The place my current controller is mounted is very secure and dry so I'm not too worried about corrosion.
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Re: Solar charge controller question

You might want to check eBay for Morningstar PWM and MPPT solar controllers.

The 15A PWM can be had for less than $100.

The 15A MPPT model is just over $200.

I have tested and installed the Sunsaver MPPT model, as well as larger Morningstar controllers, and like them very much.

They are very well made and supported by Morningstar in PA.

Bill

Last edited by btrayfors; 07-17-2013 at 07:06 PM.
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Re: Solar charge controller question

bill-
If Brazil is like some other countries (offhand, I think Equador) there may be a 100% import tariff on electronic goods, so a $100 controller becomes $200 and a $200 controller becomes $400, and that's before international shipping and a possible brokerage free get tacked on.
We have similarly insane trade policies here in the US. Mercedes was building the Sprinter vans overseas and then taking the tops off, to be re-assembled in the US because it was cheaper overall than paying the tariff on a completed vehicle. Toyota was installing air conditioning "at the port" in the US because it was cheaper than shipping in cars with AC factory-installed overseas. All kinds of lunacy from the consumer point of view.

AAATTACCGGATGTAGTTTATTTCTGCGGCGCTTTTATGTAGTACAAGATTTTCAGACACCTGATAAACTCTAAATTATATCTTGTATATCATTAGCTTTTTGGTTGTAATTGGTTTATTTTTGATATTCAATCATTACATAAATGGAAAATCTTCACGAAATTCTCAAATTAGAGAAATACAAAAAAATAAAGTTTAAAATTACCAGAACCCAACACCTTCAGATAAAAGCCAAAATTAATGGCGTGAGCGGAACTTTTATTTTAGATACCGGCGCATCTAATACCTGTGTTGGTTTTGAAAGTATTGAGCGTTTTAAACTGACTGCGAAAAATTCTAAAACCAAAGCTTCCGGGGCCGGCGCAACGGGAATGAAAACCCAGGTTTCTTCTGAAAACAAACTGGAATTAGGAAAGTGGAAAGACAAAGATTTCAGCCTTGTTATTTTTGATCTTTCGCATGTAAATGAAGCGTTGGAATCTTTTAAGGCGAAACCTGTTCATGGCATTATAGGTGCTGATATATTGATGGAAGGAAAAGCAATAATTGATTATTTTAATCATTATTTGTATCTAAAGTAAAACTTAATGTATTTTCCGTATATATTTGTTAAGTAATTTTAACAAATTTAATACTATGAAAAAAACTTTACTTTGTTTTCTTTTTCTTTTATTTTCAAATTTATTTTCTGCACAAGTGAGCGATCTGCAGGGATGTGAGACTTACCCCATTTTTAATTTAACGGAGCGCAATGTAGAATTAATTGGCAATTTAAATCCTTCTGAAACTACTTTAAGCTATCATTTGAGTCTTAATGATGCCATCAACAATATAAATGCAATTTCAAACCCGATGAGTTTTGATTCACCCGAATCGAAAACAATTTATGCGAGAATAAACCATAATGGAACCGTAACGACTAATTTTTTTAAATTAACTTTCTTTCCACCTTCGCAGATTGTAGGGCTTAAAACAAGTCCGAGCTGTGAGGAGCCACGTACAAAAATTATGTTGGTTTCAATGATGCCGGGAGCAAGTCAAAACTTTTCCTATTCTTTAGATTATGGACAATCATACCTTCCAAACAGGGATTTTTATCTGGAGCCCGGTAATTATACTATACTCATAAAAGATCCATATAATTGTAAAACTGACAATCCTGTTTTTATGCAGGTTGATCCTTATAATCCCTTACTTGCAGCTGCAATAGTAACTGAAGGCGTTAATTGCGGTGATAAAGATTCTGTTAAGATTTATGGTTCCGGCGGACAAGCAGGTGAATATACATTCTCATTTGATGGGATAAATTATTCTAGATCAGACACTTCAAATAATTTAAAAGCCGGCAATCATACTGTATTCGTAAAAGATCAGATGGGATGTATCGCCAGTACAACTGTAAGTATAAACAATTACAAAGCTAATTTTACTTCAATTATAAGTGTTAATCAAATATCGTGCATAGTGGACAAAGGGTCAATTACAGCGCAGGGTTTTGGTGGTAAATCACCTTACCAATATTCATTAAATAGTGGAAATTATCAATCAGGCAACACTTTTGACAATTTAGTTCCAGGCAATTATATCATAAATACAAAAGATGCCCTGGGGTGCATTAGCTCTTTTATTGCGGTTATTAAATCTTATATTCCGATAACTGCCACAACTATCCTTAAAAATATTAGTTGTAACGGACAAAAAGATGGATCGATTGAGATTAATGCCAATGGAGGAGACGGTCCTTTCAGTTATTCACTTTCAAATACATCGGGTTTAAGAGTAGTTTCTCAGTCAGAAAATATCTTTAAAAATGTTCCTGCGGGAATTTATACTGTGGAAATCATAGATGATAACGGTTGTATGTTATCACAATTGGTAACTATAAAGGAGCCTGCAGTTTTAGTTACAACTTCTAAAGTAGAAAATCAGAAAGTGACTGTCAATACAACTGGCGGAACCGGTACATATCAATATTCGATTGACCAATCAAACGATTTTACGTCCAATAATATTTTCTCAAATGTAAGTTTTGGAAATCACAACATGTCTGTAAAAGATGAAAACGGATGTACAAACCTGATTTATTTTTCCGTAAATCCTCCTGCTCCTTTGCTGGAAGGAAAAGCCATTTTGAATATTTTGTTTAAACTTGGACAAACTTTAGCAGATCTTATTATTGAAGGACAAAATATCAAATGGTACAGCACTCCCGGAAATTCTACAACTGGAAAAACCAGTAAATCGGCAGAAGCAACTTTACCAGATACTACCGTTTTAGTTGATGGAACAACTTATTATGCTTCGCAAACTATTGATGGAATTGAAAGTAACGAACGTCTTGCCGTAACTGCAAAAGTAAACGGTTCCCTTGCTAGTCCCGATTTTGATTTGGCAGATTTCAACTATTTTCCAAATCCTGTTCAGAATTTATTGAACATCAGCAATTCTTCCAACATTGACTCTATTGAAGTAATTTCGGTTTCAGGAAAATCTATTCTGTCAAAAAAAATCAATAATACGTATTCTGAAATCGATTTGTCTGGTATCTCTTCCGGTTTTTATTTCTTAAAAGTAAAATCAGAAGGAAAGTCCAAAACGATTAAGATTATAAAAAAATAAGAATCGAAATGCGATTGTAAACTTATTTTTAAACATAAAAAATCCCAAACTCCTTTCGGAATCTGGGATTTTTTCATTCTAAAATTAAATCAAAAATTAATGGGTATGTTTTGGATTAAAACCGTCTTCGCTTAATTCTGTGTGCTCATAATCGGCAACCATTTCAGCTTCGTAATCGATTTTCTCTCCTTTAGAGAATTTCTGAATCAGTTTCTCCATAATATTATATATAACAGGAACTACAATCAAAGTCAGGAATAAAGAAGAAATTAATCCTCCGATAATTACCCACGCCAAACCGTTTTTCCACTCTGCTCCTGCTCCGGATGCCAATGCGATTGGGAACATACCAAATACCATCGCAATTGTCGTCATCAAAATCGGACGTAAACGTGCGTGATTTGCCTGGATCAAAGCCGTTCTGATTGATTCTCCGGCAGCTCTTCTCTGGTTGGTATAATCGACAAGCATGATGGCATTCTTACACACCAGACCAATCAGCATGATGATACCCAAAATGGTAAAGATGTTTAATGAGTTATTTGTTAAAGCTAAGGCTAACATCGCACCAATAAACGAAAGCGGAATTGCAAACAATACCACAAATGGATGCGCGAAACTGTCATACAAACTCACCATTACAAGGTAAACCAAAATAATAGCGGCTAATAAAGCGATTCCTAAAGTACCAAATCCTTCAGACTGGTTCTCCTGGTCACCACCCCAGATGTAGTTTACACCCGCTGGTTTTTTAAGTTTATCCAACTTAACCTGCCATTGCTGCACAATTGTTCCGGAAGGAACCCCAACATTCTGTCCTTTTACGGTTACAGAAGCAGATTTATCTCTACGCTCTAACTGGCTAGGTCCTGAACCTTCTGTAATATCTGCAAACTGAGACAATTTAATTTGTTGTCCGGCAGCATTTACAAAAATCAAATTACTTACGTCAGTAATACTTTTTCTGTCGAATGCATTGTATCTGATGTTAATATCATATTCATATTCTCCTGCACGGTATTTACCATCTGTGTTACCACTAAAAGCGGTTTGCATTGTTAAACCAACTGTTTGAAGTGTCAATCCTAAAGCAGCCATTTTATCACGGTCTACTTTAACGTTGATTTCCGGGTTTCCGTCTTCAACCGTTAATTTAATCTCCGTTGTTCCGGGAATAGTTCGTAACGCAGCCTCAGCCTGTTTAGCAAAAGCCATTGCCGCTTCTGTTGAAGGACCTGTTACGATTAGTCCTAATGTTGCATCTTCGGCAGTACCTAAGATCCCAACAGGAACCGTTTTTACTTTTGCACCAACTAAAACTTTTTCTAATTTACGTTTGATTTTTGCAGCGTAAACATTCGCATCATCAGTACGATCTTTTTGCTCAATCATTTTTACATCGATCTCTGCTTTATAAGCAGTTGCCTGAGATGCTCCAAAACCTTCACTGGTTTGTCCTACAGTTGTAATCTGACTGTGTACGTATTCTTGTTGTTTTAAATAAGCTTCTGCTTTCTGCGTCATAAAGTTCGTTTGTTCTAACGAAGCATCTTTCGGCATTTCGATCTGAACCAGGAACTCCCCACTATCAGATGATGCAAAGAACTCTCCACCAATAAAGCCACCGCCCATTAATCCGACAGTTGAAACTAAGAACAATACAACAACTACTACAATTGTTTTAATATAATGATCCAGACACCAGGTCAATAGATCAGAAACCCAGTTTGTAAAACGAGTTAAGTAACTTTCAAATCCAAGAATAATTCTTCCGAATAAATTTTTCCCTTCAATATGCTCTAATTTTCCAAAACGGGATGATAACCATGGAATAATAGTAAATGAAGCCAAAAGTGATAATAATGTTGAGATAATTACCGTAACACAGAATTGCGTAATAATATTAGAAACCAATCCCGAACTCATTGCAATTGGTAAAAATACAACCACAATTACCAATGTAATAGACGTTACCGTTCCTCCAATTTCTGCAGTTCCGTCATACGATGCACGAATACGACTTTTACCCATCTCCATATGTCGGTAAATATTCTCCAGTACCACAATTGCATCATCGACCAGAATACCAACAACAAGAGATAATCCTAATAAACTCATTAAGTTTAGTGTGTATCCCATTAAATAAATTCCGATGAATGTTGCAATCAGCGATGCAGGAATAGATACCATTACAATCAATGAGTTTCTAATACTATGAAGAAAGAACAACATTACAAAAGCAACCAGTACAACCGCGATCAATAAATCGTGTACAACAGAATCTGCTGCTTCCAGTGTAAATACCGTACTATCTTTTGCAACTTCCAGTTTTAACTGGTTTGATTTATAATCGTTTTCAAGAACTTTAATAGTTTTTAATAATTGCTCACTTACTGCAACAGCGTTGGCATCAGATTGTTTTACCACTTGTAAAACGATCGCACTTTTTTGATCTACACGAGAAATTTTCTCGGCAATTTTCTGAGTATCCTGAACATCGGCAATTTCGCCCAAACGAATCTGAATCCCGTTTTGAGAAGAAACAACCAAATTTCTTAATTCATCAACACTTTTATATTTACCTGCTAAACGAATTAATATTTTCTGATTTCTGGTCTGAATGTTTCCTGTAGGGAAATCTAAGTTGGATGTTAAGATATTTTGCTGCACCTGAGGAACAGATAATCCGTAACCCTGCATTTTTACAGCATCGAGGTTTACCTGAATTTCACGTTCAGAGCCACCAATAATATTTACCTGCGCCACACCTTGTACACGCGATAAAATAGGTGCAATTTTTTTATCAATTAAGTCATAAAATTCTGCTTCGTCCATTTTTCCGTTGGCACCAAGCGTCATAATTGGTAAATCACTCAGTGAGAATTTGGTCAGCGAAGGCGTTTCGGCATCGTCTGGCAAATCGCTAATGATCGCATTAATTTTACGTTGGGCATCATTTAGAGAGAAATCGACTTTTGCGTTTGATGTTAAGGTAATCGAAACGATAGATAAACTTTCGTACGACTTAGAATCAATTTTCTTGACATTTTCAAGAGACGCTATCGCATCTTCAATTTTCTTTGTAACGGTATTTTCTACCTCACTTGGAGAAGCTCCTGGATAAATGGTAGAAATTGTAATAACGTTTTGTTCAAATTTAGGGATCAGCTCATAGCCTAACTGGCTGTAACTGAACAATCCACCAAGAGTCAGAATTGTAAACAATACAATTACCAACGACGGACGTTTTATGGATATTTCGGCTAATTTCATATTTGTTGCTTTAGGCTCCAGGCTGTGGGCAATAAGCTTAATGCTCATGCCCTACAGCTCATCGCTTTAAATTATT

Ignoring the questions of whether China and South Korea actually subsidize the export of electronics to the US below cost.
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Re: Solar charge controller question

Exactly, Hellosailor. I'm looking at an 80% import tax and other fees. It doubles the cost when I bring it in. For this reason I try to do my shopping abroad. I was hoping to find a cheap controller to tide me over until I get a good one in Canada.
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Re: Solar charge controller question

Quote:
Originally Posted by btrayfors View Post
You might want to check eBay for Morningstar PWM and MPPT solar controllers.

The 15A PWM can be had for less than $100.

The 15A MPPT model is just over $200.

I have tested and installed the Sunsaver MPPT model, as well as larger Morningstar controllers, and like them very much.

They are very well made and supported by Morningstar in PA.

Bill
Bill, I found these models in Brazil. Are any of them the models you refer to above? Thanks in advance.

http://minhacasasolar.lojavirtualfc....48,morningstar